Partners in our support group are often confused by the fact that after a verbal outburst, physical abuse, or once the ruse is up, sociopaths may seem remorseful. They might see the consequence of their actions, may even cry and be emotional, or apologetic. There might be efforts to change by more responsive or caring behaviors. If the relationship gets pushed to the breaking point, they may engage in therapy. Most partners’ experience the sociopath in therapy as completely blaming everything on them and/or trying to control the therapy sessions. But, some had a different, more perplexing experience.
Their experience was that the sociopaths appeared to be quite motivated to improve the relationship and to made headway expressing remorse, feelings, even empathy for their partner. Their behavior seemed to make a turnaround so that their partner believed that they had seen the light, and that the loving caring person they used to be returned. Their faith was restored in the potential for a loving relationship and intact family. It’s not impossible after all, right?
In the end, even when everything looked promising, partners reported one of these things happened: 1) As soon as therapy ended, the sociopath’s behavior reverted back. 2) When therapy started getting into deeper underlying issues for behavior, the sociopath disengaged. 3) In trying to empathize with the pain or hurt they caused their partners, sociopaths were able to speak words of empathy, but their partner didn’t feel they got or felt it. This is very tricky. Empathy by definition means that you can feel another’s pain as if it were your own. What the brain feels when you perceive someone else’s pain, or any other emotion for that matter, is the identical experience as if you yourself were going through it.
If, in a couples session, partner1 is openly sharing hurt, etc., and partner2 attempts to empathize, partner1 can always “feel” if partner2 gets, or feels, it too. If that happens, partner1 feels connected to partner2, and vice versa. What happened with sociopaths is, even if they express words of empathy for their partner’s feelings, their partner does not feel they are getting (feeling) it. The sociopath may even seem to be showing emotion, but it’s not their partner’s emotion — they’re more likely stuck in their own feelings of shame or victimhood. Pay attention to this if you go to therapy with a sociopath! When you don’t feel “heard”, like your partner can’t get to feeling your emotion, they are not empathizing with you.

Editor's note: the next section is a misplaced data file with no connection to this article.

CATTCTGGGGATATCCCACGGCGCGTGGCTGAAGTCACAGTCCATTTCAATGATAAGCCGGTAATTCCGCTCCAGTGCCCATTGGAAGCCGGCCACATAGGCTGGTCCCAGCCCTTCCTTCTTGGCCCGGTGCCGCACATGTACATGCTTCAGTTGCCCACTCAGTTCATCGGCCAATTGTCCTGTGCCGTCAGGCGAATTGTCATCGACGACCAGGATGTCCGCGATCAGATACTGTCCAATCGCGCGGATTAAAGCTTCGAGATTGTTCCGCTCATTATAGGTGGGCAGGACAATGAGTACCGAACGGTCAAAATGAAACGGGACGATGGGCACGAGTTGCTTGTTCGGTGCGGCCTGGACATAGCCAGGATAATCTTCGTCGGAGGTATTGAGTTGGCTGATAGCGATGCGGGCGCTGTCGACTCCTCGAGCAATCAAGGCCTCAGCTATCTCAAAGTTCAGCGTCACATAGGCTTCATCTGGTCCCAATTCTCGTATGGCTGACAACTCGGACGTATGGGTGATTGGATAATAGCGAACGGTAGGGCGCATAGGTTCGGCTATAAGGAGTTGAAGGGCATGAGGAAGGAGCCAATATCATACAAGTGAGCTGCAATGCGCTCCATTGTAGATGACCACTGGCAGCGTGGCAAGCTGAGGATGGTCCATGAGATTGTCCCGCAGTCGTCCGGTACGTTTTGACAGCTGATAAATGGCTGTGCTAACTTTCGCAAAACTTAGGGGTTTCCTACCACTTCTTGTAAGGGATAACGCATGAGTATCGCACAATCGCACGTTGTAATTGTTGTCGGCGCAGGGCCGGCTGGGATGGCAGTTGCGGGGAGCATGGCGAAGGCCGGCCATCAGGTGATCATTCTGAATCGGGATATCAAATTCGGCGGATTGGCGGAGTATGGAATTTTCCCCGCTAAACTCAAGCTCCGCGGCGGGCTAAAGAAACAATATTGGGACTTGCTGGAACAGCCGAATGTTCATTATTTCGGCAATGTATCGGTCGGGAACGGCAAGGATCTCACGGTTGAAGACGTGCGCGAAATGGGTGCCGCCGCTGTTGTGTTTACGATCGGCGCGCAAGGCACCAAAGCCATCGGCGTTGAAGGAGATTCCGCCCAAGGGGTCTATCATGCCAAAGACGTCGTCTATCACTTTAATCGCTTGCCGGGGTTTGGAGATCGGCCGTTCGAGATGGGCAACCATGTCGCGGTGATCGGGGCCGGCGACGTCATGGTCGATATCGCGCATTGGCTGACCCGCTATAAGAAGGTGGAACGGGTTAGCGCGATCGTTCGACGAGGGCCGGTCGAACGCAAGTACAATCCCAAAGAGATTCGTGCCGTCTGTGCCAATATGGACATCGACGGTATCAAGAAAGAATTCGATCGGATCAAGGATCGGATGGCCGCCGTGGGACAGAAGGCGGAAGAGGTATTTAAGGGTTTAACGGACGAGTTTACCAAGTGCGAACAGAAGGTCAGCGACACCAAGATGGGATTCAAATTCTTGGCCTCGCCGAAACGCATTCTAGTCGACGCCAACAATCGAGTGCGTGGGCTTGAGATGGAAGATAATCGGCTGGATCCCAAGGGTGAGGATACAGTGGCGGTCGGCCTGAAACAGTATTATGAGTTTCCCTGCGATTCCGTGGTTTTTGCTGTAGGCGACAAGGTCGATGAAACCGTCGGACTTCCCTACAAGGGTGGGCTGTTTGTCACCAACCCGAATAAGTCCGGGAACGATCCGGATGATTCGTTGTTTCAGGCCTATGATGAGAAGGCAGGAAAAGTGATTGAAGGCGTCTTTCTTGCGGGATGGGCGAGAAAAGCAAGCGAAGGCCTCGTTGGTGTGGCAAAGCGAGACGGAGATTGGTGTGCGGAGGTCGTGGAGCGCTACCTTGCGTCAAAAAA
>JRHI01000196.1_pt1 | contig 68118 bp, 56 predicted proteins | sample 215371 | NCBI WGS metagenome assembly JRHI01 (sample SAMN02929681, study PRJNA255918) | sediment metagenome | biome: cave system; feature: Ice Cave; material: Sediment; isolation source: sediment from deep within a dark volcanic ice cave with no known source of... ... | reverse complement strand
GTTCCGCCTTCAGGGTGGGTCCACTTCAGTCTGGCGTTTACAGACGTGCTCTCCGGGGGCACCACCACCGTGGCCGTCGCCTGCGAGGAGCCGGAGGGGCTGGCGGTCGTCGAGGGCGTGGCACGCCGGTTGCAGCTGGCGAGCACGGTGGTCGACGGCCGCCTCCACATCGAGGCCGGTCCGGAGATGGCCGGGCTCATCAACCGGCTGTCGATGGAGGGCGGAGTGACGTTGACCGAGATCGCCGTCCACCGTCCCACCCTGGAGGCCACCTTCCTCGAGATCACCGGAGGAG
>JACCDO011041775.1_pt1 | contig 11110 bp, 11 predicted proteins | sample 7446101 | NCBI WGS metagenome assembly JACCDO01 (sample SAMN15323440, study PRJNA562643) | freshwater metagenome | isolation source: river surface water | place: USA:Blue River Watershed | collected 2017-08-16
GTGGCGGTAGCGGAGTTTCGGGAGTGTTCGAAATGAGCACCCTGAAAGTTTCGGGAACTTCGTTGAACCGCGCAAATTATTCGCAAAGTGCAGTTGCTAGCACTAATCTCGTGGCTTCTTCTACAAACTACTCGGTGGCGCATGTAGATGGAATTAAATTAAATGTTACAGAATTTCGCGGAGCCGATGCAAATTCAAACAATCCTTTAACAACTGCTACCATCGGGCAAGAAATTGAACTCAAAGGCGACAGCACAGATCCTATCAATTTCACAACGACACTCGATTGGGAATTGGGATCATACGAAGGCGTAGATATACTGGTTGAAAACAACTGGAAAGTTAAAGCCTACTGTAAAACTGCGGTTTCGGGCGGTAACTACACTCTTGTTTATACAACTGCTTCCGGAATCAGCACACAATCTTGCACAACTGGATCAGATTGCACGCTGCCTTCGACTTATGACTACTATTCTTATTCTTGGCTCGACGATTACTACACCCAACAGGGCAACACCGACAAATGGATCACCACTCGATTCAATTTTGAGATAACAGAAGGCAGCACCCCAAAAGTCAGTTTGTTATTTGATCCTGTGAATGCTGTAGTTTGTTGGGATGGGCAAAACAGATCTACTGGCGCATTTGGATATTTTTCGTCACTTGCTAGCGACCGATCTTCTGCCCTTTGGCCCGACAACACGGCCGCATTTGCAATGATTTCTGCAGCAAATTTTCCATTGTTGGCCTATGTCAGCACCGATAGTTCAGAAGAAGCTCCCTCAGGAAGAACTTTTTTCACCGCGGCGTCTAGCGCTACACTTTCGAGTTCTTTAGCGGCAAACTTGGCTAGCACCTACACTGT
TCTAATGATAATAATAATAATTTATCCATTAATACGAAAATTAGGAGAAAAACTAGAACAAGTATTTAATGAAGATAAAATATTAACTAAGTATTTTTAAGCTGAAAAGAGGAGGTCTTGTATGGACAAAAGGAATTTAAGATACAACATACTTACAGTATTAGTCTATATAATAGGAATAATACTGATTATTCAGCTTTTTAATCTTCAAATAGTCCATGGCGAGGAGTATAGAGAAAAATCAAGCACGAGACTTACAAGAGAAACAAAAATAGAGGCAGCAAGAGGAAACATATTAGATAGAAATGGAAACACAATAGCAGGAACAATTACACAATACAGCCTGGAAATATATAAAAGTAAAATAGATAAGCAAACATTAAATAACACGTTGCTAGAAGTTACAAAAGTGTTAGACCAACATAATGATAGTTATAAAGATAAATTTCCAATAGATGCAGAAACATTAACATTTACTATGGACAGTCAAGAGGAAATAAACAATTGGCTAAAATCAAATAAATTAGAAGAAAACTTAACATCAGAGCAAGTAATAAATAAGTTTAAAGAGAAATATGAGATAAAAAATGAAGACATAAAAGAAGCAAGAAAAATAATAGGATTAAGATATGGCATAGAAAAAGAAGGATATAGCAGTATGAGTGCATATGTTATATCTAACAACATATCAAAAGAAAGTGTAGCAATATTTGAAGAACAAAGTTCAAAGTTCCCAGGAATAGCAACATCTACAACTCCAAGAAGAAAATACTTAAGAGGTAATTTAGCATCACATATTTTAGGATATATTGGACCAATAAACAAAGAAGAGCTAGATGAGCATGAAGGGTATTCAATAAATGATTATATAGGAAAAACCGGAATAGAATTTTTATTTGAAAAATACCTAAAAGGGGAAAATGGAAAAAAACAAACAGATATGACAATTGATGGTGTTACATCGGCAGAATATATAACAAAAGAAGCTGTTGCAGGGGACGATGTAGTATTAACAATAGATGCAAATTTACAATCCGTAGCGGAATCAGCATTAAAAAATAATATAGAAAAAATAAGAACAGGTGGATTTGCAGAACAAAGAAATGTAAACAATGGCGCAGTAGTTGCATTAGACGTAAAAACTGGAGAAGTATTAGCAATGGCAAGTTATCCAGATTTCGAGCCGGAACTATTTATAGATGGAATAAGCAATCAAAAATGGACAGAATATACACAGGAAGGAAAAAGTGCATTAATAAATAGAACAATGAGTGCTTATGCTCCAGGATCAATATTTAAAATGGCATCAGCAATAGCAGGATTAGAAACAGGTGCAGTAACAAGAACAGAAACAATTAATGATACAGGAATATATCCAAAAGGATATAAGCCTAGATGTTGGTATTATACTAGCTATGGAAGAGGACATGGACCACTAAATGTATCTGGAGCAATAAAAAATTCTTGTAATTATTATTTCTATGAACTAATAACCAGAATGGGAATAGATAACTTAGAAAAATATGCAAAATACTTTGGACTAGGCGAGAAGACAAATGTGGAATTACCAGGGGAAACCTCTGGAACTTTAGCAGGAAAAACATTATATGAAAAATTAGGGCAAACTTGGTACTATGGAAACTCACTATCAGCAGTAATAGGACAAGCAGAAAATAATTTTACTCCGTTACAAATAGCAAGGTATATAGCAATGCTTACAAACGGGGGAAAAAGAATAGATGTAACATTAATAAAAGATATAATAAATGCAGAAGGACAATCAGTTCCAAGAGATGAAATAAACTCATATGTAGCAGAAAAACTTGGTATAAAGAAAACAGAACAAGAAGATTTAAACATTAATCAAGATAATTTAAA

So let’s get back to remorse. Remorse should affect behavior — not temporarily, but permanently. It’s about conscience, which is completely dependent on the ability to empathize. There are times we are all capable of turning down our consciences when it serves us, like telling a lie, taking supplies home from work, being defensive about our behavior, being insensitive, losing our tempers, being petty. But, once someone tells us openly how our behavior affects them, our conscience should make us have a different response.
For example, if you blow off plans with a friend several times without thinking anything of it, and then the friend comes to you and expresses hurt, rejection, not feeling important to you, or whatever, you are likely to feel their pain (empathy) and feel bad/guilty. If that friend identifies a childhood trigger in there, e.g. being blown off made them feel like in middle school when the group made rejected them, then your empathy quotient jumps much higher! Are you likely to blow off this friend anymore? No! If you had no ability to feel your friend’s hurt, your response would likely be defensive and cold, because it would just be about your indignation for them perceiving you that way.
No empathy — no remorse
If someone is not capable of empathy, they are not capable of remorse, and therefore change. Period. The brief feelings of remorse or regret you witness in a sociopath is likely to be about screwing something up they wanted (shame) or losing someone or something they wanted (victimhood) – in other words, it’s for themselves. They may believe themselves that they are making great strides in honesty and change — but it never really gets past their narcissism to feeling your pain. It’s more like a brief soiree into the anxiety of having lost control or lost something, in which they scramble to regain control and/or it. Once they regain control or what they lost, they’re done changing. Being disconnected from your feelings, they have no reason to keep up the change, and default back to being the way they were.